Companies often struggle with what is called “human factors.” These are problems dealing with human nature – something we’re all struggling with, even though it can feel like we’re alone sometimes when trying to overcome these challenges.

Human factors affect safety, but they can affect other key performance indicators (KPI) as well, such as engagement, quality, performance, efficiency, and overall culture.

When you stop and think about it, it’s no secret to anyone that the world has really changed due to the pandemic, and a number of other things going on in the world – there are a lot of things affecting all of us at this point in time.

These are the types of physical and mental states that affect how people think and act which can cause people to deviate from their normal behavior.

And this is all part of being human, so it won’t just go away. Organizations struggle to recognize the impact these human factors have.

Traditional Approach

When it comes to safety, how do we try to reduce injuries? By eliminating or guarding hazards, instituting rules or regulations, doing more training and introducing PPE.

Is that enough?

We know it isn’t, and the reason is because none of it addresses the human factors. Corporate America spends a lot of time focused on a traditional approach to safety. And that’s because it gives us a measure of efficiency and has eliminated a lot of hazards, but when we have all those measures in place we come almost to a point of diminishing returns.

Human factors may get identified in a risk assessment – if they’re identified at all – but it’s rare that guidance is given on how to manage them. There is a risk pattern associated with human factors that involves a learning loop – that can be both positive or negative – tied to an individual’s thoughts, feelings and decisions as well as to the actions they take based on those items.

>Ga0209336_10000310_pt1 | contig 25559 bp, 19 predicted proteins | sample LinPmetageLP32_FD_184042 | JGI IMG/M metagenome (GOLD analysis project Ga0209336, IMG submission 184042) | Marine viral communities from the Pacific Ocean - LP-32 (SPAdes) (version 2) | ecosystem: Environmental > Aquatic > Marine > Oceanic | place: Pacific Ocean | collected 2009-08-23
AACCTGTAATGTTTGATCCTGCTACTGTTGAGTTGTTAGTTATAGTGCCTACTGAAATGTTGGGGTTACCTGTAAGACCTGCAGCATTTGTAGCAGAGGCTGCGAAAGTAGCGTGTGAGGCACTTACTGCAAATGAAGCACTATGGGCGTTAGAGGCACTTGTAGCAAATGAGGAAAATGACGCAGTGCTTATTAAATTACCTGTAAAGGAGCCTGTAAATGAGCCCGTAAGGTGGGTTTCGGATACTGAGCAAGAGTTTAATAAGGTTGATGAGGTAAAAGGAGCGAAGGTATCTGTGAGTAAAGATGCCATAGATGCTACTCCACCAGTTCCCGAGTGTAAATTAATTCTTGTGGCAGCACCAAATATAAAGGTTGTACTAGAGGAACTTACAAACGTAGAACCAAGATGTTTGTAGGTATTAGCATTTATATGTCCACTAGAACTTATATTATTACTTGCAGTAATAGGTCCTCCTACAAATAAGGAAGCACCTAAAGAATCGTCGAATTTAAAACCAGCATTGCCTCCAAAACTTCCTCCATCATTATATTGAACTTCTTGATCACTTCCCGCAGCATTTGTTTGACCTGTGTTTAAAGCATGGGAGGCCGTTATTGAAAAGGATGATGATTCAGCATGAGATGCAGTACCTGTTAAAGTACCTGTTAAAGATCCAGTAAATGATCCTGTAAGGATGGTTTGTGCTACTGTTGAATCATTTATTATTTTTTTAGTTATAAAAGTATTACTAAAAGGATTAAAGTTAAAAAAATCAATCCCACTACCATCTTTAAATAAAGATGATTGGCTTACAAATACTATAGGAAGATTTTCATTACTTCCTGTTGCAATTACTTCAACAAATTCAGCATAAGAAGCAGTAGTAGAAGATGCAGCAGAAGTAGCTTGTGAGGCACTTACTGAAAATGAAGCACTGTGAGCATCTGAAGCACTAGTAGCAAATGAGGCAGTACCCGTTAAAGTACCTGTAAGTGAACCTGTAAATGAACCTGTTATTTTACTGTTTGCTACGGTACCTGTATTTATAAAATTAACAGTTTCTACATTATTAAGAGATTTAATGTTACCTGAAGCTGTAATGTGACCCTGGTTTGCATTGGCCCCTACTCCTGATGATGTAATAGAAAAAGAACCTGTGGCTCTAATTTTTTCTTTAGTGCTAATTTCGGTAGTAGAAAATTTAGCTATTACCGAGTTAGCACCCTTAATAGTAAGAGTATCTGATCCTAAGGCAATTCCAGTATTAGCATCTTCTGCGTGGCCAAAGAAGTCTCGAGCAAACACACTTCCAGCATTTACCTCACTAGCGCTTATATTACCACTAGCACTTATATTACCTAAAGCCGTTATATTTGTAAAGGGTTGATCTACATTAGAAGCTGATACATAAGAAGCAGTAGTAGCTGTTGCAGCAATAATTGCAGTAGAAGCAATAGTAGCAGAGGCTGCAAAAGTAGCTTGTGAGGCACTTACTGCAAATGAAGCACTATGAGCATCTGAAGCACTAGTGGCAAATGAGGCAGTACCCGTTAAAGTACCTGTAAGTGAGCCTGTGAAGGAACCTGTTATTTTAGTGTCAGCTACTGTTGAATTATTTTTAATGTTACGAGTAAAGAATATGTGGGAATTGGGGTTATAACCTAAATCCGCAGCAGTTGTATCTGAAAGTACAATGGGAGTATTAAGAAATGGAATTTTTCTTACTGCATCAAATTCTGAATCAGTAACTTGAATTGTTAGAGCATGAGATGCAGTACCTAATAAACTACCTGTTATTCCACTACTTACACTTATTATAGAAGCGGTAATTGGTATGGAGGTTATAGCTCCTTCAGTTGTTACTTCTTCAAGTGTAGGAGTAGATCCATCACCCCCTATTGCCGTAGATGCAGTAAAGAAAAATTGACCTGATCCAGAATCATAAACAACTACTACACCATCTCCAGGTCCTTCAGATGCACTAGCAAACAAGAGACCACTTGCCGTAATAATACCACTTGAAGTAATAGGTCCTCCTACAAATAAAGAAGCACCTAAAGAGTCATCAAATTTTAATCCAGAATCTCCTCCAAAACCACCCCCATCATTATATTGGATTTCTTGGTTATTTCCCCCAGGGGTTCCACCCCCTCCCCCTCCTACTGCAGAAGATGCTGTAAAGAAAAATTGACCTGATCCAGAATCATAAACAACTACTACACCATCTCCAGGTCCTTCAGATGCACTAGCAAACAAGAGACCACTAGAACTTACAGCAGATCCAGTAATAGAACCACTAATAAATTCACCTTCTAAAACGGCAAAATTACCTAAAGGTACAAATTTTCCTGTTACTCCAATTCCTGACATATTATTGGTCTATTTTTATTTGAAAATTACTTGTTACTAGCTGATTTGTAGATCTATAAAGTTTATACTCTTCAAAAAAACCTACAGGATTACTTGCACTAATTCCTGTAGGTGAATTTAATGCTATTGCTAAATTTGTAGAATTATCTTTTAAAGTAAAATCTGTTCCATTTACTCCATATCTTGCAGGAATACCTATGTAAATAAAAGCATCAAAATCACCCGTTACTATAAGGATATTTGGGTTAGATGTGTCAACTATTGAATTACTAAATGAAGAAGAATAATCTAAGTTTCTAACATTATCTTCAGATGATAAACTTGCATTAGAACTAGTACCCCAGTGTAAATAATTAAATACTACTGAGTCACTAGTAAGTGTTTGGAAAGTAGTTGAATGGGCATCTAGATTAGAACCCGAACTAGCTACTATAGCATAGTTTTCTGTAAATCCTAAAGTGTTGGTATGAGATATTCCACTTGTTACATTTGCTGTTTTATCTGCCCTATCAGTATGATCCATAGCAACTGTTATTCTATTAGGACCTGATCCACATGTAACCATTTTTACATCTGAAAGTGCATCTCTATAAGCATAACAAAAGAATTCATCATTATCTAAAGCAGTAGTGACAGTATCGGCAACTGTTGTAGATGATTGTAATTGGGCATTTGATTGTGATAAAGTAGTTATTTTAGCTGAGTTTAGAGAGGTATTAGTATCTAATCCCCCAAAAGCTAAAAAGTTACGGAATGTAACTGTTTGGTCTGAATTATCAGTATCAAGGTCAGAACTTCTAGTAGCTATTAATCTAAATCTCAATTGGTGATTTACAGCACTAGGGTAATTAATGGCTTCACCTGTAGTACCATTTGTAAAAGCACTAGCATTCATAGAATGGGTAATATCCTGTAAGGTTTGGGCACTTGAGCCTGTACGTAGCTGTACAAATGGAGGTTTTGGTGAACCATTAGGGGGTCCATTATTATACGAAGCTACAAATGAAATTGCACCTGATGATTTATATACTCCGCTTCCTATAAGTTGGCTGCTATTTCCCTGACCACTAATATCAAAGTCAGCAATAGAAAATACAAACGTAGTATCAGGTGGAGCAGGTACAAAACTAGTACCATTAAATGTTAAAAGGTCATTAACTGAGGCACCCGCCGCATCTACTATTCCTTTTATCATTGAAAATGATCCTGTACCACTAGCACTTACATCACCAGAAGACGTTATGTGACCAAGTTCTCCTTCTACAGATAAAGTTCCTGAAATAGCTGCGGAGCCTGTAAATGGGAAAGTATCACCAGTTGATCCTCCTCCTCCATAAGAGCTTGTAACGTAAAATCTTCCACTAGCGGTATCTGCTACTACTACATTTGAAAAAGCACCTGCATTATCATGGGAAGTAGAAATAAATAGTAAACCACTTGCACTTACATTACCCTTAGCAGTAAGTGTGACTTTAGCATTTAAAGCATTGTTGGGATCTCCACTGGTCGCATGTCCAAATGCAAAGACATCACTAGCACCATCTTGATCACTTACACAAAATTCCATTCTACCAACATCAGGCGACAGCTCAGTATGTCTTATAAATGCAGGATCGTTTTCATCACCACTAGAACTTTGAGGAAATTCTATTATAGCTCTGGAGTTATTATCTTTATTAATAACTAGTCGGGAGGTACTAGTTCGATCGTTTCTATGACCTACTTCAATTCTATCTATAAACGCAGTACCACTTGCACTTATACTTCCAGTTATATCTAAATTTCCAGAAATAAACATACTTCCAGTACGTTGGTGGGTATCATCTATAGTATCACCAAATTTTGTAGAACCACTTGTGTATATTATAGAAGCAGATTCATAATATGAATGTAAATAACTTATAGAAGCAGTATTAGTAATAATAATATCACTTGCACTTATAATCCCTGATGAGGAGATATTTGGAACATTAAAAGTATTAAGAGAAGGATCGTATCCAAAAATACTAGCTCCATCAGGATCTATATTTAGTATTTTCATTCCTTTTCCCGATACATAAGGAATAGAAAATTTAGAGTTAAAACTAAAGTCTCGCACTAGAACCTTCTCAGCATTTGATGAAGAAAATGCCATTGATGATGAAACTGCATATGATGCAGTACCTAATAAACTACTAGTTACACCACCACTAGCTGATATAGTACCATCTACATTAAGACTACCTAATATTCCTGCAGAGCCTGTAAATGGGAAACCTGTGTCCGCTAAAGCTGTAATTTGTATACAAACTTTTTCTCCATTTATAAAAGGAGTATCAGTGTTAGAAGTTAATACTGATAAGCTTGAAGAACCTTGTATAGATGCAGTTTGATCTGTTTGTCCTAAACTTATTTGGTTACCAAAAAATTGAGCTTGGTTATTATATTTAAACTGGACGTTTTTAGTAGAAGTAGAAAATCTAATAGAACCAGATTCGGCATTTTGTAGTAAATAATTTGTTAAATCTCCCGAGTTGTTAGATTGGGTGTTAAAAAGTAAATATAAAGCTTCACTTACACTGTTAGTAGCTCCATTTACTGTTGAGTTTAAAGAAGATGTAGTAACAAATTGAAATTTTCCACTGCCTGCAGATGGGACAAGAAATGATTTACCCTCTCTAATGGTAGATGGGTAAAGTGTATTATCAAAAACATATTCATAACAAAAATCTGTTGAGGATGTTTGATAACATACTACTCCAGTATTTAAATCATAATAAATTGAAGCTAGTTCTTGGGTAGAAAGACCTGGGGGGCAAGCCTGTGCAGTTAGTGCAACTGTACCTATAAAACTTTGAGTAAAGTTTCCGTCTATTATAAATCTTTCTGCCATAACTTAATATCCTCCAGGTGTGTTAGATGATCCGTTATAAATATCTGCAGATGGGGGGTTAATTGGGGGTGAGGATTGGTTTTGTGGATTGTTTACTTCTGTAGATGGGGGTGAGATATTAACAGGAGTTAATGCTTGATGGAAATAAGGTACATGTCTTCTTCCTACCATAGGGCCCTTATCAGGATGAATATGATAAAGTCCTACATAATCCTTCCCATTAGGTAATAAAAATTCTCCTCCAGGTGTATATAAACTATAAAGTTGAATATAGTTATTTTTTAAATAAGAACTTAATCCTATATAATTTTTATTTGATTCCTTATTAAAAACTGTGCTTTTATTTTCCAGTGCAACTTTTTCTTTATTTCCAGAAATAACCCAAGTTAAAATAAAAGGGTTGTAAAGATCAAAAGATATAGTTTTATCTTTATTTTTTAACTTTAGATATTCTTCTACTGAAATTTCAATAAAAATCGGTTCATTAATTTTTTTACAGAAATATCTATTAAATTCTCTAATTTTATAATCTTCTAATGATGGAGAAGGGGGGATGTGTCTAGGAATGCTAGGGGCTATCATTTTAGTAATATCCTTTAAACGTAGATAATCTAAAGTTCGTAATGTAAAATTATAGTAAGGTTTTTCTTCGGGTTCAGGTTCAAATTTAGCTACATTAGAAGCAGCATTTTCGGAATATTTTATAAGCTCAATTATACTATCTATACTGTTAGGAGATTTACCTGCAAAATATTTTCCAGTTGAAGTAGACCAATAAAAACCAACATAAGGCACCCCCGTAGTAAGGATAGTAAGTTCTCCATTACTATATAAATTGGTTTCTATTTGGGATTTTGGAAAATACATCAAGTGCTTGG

And this human factor risk pattern affects injury risks, performance and overall culture.

Climate v. Culture

Addressing your company climate, not your culture, is an important part of addressing the human factor issue. Culture is basically the idea of “the way things are done around here” in contrast to climate which is “the way things feel around here these days.”

Climate has a narrower focus than culture.

For safety, climate is about employees’ perceived value of safety today, and it can be influenced by other people’s opinions, attitudes, and actions.

It also changes based on the circumstances. Things that could change climate include the boss being in a bad mood, a rush order or a production line being shut down. If you want to improve your safety culture, start with improving your climate. Do that by:

  • Ensuring there is effective communication throughout the company
  • Making sure everyone is aware of hazards
  • Having methods for effective reporting and gathering of data
  • Ensuring employees are engaged, and
  • Having active leadership since supervisors and managers wield a great deal of influence over climate.

To find out more about about how the concept of human dynamics affects safety, enroll in our Human Organizational Performance Specialist Course by clicking here.

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About the Author


Pete Nemmers

Pete Nemmers serves as NASP’s Director of Training Development, bringing a wealth of expertise to the organization. With a background rooted in safety and training, Pete plays a pivotal role in shaping the training programs offered by NASP. Pete ensures that NASP remains at the forefront of safety education, equipping professionals with the knowledge and skills necessary to navigate and excel in the dynamic field of safety.
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